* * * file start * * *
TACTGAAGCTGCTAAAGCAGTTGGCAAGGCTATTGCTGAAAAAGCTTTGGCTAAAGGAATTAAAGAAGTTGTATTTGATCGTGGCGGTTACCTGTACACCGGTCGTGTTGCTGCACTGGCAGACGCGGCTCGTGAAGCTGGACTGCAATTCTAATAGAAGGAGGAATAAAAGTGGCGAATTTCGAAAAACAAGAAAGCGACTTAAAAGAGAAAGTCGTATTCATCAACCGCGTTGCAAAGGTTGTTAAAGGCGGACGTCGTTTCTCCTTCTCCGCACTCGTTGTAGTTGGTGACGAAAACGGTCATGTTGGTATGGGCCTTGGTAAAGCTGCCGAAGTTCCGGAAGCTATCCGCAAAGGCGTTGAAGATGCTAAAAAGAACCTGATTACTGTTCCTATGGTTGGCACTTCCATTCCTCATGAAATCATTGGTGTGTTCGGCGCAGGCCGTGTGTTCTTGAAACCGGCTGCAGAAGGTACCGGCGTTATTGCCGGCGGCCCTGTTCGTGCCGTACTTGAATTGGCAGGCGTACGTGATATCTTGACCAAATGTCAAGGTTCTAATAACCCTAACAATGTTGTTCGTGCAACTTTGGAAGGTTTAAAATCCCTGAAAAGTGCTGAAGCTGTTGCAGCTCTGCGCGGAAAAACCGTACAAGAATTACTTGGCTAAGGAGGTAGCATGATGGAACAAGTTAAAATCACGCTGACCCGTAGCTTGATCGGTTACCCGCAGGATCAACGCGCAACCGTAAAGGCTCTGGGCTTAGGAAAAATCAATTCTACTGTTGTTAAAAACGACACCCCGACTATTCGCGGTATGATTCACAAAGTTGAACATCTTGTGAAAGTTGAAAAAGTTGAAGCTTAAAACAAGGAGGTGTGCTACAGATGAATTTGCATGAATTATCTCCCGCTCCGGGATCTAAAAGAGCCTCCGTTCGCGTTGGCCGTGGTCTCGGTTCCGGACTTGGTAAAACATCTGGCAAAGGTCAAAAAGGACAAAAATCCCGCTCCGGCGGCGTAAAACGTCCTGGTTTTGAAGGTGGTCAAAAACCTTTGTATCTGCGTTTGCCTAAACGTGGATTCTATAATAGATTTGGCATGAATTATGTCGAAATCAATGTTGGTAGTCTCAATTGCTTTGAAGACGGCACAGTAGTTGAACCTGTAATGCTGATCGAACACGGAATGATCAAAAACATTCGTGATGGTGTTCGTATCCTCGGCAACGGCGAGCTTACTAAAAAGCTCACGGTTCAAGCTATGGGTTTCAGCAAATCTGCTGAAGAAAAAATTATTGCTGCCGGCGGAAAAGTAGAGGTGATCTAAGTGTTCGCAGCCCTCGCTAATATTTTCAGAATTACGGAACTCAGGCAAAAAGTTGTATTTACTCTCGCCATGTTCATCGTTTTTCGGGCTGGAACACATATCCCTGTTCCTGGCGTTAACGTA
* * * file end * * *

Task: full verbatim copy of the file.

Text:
TACTGAAGCTGCTAAAGCAGTTGGCAAGGCTATTGCTGAAAAAGCTTTGGCTAAAGGAATTAAAGAAGTTGTATTTGATCGTGGCGGTTACCTGTACACCGGTCGTGTTGCTGCACTGGCAGACGCGGCTCGTGAAGCTGGACTGCAATTCTAATAGAAGGAGGAATAAAAGTGGCGAATTTCGAAAAACAAGAAAGCGACTTAAAAGAGAAAGTCGTATTCATCAACCGCGTTGCAAAGGTTGTTAAAGGCGGACGTCGTTTCTCCTTCTCCGCACTCGTTGTAGTTGGTGACGAAAACGGTCATGTTGGTATGGGCCTTGGTAAAGCTGCCGAAGTTCCGGAAGCTATCCGCAAAGGCGTTGAAGATGCTAAAAAGAACCTGATTACTGTTCCTATGGTTGGCACTTCCATTCCTCATGAAATCATTGGTGTGTTCGGCGCAGGCCGTGTGTTCTTGAAACCGGCTGCAGAAGGTACCGGCGTTATTGCCGGCGGCCCTGTTCGTGCCGTACTTGAATTGGCAGGCGTACGTGATATCTTGACCAAATGTCAAGGTTCTAATAACCCTAACAATGTTGTTCGTGCAACTTTGGAAGGTTTAAAATCCCTGAAAAGTGCTGAAGCTGTTGCAGCTCTGCGCGGAAAAACCGTACAAGAATTACTTGGCTAAGGAGGTAGCATGATGGAACAAGTTAAAATCACGCTGACCCGTAGCTTGATCGGTTACCCGCAGGATCAACGCGCAACCGTAAAGGCTCTGGGCTTAGGAAAAATCAATTCTACTGTTGTTAAAAACGACACCCCGACTATTCGCGGTATGATTCACAAAGTTGAACATCTTGTGAAAGTTGAAAAAGTTGAAGCTTAAAACAAGGAGGTGTGCTACAGATGAATTTGCATGAATTATCTCCCGCTCCGGGATCTAAAAGAGCCTCCGTTCGCGTTGGCCGTGGTCTCGGTTCCGGACTTGGTAAAACATCTGGCAAAGGTCAAAAAGGACAAAAATCCCGCTCCGGCGGCGTAAAACGTCCTGGTTTTGAAGGTGGTCAAAAACCTTTGTATCTGCGTTTGCCTAAACGTGGATTCTATAATAGATTTGGCATGAATTATGTCGAAATCAATGTTGGTAGTCTCAATTGCTTTGAAGACGGCACAGTAGTTGAACCTGTAATGCTGATCGAACACGGAATGATCAAAAACATTCGTGATGGTGTTCGTATCCTCGGCAACGGCGAGCTTACTAAAAAGCTCACGGTTCAAGCTATGGGTTTCAGCAAATCTGCTGAAGAAAAAATTATTGCTGCCGGCGGAAAAGTAGAGGTGATCTAAGTGTTCGCAGCCCTCGCTAATATTTTCAGAATTACGGAACTCAGGCAAAAAGTTGTATTTACTCTCGCCATGTTCATCGTTTTTCGGGCTGGAACACATATCCCTGTTCCTGGCGTTAACGTA